When I was in labour, they monitored me and the baby very carefully. My blood pressure was high enough to induce seizures and strokes. A stroke might have killed me.
Nobody explained exactly how my baby could have died, and I refuse to look it up, but it was a very real concern.
I was admitted and induced about 3 pm on a Tuesday. I was moved to a delivery room that evening, not because I was ready to push, but because they wanted to watch the baby closely using an internal foetal monitor.
The crash cart took up so much space in that little room.
Late at night, after what seemed like forever, I gave into the pain and asked the nurses to call the anaesthesiologist. That was a nightmare. My blood was so thick and my veins so swollen, it had taken two nurses and several tries to get an IV line in my wrist that afternoon.
The anaesthesiologist could hardly see my spine because of the water retention. I could tell he was nervous. I actually felt bad he got such a difficult patient.
That nightmare was worth it. I got some relief and a bit of sleep between contractions.
I had really wanted to give birth naturally; avoid a cesarean section at the very least. The OBGYN let me press on until the next day, because the baby was still doing fine. But I just wasn’t dilating, so I had to go under the knife.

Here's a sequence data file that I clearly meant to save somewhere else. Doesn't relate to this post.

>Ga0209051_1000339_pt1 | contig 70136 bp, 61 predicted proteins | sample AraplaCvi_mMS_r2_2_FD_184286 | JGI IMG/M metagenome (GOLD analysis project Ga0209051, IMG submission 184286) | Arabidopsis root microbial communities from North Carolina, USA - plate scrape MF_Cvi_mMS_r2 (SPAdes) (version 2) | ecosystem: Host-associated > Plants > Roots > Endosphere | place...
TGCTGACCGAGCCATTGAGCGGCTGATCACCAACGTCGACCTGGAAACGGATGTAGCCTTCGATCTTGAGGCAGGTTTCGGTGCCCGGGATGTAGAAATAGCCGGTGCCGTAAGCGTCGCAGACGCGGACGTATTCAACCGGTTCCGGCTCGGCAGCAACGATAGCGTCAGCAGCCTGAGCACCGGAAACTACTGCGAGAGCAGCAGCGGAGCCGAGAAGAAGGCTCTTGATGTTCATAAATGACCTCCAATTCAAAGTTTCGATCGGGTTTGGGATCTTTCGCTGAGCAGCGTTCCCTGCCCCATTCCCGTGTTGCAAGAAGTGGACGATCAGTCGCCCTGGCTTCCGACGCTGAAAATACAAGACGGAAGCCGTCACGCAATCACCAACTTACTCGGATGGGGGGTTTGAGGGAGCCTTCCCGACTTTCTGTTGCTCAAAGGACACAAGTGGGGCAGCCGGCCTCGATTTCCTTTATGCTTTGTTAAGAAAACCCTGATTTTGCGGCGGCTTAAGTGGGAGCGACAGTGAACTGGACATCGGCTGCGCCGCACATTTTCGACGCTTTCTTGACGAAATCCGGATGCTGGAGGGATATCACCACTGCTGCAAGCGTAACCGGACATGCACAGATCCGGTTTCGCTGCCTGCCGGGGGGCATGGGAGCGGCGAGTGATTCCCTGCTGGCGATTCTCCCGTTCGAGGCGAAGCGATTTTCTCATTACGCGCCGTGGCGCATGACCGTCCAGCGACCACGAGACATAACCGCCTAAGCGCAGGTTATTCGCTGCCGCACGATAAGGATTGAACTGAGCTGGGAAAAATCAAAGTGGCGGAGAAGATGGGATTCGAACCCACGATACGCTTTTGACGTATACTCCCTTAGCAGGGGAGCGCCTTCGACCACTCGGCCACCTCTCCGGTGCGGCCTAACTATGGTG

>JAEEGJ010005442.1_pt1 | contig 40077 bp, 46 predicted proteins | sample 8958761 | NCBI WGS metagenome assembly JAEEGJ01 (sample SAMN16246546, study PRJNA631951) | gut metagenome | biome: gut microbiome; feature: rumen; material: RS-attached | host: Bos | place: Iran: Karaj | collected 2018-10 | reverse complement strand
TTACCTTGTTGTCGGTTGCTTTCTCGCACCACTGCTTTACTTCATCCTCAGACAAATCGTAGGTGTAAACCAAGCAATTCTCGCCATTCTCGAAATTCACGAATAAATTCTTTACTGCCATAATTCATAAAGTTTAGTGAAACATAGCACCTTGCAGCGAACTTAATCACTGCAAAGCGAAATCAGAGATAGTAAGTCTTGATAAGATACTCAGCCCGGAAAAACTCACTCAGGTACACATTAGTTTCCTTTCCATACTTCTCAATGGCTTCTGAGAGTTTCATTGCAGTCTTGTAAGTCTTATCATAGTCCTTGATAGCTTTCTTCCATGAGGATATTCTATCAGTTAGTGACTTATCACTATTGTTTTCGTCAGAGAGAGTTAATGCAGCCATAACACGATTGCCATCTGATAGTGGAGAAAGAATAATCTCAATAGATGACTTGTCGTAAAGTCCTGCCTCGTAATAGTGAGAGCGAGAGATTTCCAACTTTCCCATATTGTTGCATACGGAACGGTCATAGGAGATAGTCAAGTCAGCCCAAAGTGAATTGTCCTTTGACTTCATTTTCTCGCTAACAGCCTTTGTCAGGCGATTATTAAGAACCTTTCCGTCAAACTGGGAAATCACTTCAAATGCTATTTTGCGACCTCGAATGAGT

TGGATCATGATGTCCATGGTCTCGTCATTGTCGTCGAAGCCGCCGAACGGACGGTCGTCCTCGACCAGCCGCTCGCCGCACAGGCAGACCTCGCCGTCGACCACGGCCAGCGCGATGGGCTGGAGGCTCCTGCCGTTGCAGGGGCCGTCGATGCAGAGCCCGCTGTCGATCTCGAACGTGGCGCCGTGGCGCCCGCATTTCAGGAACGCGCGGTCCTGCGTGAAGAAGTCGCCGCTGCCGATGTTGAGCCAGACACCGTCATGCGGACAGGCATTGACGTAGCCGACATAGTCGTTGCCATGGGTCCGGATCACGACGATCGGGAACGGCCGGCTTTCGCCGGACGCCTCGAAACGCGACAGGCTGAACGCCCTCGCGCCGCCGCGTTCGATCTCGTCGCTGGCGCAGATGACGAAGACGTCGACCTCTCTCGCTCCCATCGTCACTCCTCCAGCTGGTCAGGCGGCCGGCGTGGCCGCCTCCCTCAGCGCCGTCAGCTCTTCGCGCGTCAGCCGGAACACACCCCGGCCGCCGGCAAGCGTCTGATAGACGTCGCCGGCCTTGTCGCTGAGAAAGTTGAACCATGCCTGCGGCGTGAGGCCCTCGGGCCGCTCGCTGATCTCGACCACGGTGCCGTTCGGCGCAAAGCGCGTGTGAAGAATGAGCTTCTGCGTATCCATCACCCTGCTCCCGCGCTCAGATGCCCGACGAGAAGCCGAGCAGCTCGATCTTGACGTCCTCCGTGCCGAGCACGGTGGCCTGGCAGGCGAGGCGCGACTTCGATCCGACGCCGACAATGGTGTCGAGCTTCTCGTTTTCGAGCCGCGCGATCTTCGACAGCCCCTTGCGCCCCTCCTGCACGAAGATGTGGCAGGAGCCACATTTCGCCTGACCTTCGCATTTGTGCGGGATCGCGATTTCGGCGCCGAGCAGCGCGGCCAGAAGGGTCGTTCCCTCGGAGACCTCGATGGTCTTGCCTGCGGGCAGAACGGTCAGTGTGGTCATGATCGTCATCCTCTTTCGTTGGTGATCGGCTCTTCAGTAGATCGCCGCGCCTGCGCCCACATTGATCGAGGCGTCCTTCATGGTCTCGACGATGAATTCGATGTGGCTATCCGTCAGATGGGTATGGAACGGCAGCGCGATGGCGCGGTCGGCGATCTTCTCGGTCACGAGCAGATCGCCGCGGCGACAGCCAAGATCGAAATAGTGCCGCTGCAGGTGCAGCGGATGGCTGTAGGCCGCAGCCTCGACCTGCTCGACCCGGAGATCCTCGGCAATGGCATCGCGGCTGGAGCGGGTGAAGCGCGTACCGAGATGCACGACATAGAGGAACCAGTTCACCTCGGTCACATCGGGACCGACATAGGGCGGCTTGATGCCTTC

As the surgeon cut into the first layer of skin, I said “ouch!”, and he immediately stopped. I didn’t just feel tugging, like they said I would; I felt the sharp pierce as the scalpel broke through my skin.
My body doesn’t play by the rules.
So they fed more drugs through my epidural line, waited for me to feel less, and they started again. This time I didn’t feel the first cut, but I did laugh out loud when the surgeon cut into the next layer. It tickled.
Amid the chaos, our beautiful baby girl was born. I knew she was okay when she cried. I was conscious just long enough to see her squishy newborn face sticking out of the receiving blanket when a nurse brought her into my field of vision.
My life was changed.